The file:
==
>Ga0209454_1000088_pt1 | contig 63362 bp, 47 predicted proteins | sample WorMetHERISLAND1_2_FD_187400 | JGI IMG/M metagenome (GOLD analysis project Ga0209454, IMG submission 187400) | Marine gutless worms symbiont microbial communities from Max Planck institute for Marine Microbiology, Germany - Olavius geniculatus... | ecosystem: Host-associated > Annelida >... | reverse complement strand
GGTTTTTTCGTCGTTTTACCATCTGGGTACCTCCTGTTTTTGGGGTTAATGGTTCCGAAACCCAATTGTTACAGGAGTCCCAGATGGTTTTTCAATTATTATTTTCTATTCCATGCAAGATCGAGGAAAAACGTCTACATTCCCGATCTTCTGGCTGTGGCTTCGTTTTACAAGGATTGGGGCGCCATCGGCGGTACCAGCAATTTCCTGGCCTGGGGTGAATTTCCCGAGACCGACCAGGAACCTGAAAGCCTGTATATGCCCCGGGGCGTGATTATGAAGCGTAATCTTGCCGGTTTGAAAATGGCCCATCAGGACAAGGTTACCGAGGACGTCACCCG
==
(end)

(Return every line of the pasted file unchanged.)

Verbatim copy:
>Ga0209454_1000088_pt1 | contig 63362 bp, 47 predicted proteins | sample WorMetHERISLAND1_2_FD_187400 | JGI IMG/M metagenome (GOLD analysis project Ga0209454, IMG submission 187400) | Marine gutless worms symbiont microbial communities from Max Planck institute for Marine Microbiology, Germany - Olavius geniculatus... | ecosystem: Host-associated > Annelida >... | reverse complement strand
GGTTTTTTCGTCGTTTTACCATCTGGGTACCTCCTGTTTTTGGGGTTAATGGTTCCGAAACCCAATTGTTACAGGAGTCCCAGATGGTTTTTCAATTATTATTTTCTATTCCATGCAAGATCGAGGAAAAACGTCTACATTCCCGATCTTCTGGCTGTGGCTTCGTTTTACAAGGATTGGGGCGCCATCGGCGGTACCAGCAATTTCCTGGCCTGGGGTGAATTTCCCGAGACCGACCAGGAACCTGAAAGCCTGTATATGCCCCGGGGCGTGATTATGAAGCGTAATCTTGCCGGTTTGAAAATGGCCCATCAGGACAAGGTTACCGAGGACGTCACCCG